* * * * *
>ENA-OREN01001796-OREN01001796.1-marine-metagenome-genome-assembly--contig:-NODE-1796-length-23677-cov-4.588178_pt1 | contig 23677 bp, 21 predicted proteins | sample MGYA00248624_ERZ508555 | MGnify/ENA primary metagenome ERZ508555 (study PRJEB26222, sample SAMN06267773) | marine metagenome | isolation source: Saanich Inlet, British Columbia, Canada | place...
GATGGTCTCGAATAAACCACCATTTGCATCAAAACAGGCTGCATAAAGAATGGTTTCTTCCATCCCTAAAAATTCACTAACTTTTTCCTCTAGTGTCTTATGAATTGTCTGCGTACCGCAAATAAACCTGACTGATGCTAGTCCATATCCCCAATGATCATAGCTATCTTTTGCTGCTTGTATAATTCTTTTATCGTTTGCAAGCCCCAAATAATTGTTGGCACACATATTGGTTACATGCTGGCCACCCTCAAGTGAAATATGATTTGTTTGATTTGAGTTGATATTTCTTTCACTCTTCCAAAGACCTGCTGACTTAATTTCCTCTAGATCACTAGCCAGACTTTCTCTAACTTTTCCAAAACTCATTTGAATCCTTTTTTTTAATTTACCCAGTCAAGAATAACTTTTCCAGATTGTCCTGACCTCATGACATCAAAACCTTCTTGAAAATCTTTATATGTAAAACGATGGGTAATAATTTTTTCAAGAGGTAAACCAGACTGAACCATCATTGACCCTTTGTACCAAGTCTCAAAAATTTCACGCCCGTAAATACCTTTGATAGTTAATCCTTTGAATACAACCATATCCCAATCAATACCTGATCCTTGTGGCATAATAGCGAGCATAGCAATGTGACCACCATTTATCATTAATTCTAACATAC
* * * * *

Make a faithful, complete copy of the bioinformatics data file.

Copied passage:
>ENA-OREN01001796-OREN01001796.1-marine-metagenome-genome-assembly--contig:-NODE-1796-length-23677-cov-4.588178_pt1 | contig 23677 bp, 21 predicted proteins | sample MGYA00248624_ERZ508555 | MGnify/ENA primary metagenome ERZ508555 (study PRJEB26222, sample SAMN06267773) | marine metagenome | isolation source: Saanich Inlet, British Columbia, Canada | place...
GATGGTCTCGAATAAACCACCATTTGCATCAAAACAGGCTGCATAAAGAATGGTTTCTTCCATCCCTAAAAATTCACTAACTTTTTCCTCTAGTGTCTTATGAATTGTCTGCGTACCGCAAATAAACCTGACTGATGCTAGTCCATATCCCCAATGATCATAGCTATCTTTTGCTGCTTGTATAATTCTTTTATCGTTTGCAAGCCCCAAATAATTGTTGGCACACATATTGGTTACATGCTGGCCACCCTCAAGTGAAATATGATTTGTTTGATTTGAGTTGATATTTCTTTCACTCTTCCAAAGACCTGCTGACTTAATTTCCTCTAGATCACTAGCCAGACTTTCTCTAACTTTTCCAAAACTCATTTGAATCCTTTTTTTTAATTTACCCAGTCAAGAATAACTTTTCCAGATTGTCCTGACCTCATGACATCAAAACCTTCTTGAAAATCTTTATATGTAAAACGATGGGTAATAATTTTTTCAAGAGGTAAACCAGACTGAACCATCATTGACCCTTTGTACCAAGTCTCAAAAATTTCACGCCCGTAAATACCTTTGATAGTTAATCCTTTGAATACAACCATATCCCAATCAATACCTGATCCTTGTGGCATAATAGCGAGCATAGCAATGTGACCACCATTTATCATTAATTCTAACATAC